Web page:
Japan bolsters war chest
Japan said yesterday it would bolster its currency market intervention war chest by ￥30 trillion (US$385 billion), the second-biggest increase on record, as it moves to tame the soaring currency. The move came as Japanese exporters, a key driver of the country’s economy, continue to complain that a strong yen makes their products less competitive overseas and erodes the value of repatriated profits. “With this, we are preparing ourselves so that we can take resolute decisions at any moment in any situation,” Japanese Minister of Finance Jun Azumi told a press conference. The plan, included in a fourth ￥2.53 trillion extra budget approved by the Cabinet yesterday, would raise the accumulated total amount the government is allowed to borrow from the market to finance intervention to ￥195 trillion.
Consumers still confident
Consumer confidence is holding up in the face of the eurozone debt crisis as rising employment and incomes helped to offset looming recession fears, a poll found yesterday. GfK released its latest index of household confidence, with the barometer forecast to remain steady at 5.6 points next month, unchanged from this month, a statement said. “Despite increased economic risks and a further intensification of the debt crisis, Germans are looking to the future positively again,” GfK said.
Japanese sales set to rebound
Japan’s domestic auto sales will rebound next year as the country recovers from its biggest postwar disaster and the government extends tax breaks and introduces subsidies, an industry group said. Demand for cars, trucks and buses in Japan may grow by about 900,000 units next year after a record 14 percent drop this year, Toshiyuki Shiga, chairman of the Japan Automobile Manufacturers Association, said yesterday. “We expect car sales to grow at the 2009 pace when tax cuts and subsidies were introduced,” Shiga said.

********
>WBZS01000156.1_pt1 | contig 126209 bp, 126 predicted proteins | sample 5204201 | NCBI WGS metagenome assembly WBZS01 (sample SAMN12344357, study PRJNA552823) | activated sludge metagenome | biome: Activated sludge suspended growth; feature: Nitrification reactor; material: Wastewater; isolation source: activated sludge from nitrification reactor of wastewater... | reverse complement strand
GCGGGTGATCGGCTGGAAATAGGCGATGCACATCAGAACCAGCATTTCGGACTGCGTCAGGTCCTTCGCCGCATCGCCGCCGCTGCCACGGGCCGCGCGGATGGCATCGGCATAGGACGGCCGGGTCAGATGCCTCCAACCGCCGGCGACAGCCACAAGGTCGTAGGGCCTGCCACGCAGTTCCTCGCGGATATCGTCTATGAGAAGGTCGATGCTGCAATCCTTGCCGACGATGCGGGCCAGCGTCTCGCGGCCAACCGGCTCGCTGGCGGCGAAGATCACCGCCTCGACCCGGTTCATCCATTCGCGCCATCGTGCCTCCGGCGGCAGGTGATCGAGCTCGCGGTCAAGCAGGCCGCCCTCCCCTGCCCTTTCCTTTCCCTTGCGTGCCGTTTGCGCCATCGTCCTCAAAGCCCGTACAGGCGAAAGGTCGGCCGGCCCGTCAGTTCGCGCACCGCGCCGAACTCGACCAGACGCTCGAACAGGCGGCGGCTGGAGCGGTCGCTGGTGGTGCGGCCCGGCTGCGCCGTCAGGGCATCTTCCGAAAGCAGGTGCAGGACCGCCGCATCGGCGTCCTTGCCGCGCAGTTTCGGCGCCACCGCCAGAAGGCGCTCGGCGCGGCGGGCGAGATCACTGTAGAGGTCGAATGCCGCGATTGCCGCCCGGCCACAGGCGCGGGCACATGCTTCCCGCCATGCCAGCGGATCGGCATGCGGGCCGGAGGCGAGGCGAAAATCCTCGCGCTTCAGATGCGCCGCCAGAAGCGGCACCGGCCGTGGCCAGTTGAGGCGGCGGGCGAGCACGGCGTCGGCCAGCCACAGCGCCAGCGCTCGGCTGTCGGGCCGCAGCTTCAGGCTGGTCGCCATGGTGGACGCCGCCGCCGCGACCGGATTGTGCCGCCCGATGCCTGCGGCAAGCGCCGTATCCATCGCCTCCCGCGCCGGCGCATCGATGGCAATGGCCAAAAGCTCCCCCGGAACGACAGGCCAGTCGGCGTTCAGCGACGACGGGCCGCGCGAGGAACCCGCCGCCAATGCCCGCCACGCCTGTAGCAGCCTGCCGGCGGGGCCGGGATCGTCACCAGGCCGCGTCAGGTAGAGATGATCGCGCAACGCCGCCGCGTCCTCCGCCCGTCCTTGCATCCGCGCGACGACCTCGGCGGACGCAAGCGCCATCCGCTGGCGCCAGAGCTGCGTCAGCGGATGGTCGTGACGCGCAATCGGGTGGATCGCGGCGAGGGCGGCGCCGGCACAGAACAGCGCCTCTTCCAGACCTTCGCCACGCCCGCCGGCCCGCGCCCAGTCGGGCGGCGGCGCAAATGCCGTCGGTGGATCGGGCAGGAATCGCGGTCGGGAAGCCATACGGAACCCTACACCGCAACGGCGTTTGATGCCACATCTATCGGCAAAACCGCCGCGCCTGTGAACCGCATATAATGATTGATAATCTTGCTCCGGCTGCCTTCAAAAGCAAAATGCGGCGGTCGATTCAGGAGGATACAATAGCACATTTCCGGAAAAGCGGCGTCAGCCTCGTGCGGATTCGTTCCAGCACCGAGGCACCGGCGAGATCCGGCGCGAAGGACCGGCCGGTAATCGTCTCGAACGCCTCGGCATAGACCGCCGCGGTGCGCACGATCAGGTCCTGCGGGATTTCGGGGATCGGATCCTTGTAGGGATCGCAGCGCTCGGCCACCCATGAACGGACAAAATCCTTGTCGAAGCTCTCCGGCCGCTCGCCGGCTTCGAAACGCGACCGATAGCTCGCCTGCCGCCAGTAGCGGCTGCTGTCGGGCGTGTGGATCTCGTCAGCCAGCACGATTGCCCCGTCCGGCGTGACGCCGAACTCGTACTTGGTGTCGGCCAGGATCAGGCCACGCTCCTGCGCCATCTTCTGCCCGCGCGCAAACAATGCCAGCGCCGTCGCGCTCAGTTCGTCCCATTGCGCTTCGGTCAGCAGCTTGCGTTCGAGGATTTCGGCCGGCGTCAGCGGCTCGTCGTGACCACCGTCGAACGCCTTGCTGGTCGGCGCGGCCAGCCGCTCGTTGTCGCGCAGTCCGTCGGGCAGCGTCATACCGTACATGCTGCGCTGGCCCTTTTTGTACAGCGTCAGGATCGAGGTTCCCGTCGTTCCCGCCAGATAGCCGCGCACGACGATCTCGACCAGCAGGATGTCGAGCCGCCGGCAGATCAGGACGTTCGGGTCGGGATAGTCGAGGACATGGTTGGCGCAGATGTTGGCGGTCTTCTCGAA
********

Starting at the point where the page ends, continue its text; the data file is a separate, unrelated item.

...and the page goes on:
Central bank jittery
Australia’s central bank yesterday said there was a “non-trivial” possibility of a severe contraction in the eurozone economy, leaving the door open for further interest rate cuts next year. The Reserve Bank of Australia said downside risks to the global economy from Europe’s sovereign debt woes had increased of late, “though the timing and magnitude of any effects ... remained very difficult to predict.” The bank cut the official interest rate by 25 basis points for a second consecutive month to 4.25 percent this month, and the meeting’s minutes, published yesterday, showed European jitters were its main concern.
US’ Fed to issue new rules
The US Federal Reserve will issue capital and liquidity rules this week reshaping supervision of the riskiest, largest banks and those with more than US$50 billion in assets, a government official familiar with the matter said. The Dodd-Frank Act requires the Fed to impose heightened standards, including stricter capital levels for systemic banks with more than US$50 billion in assets and non-bank systemic institutions. The stricter standards also target liquidity, risk management structure, credit reporting, concentration limits, stress tests, contingent capital and short-term debt limits.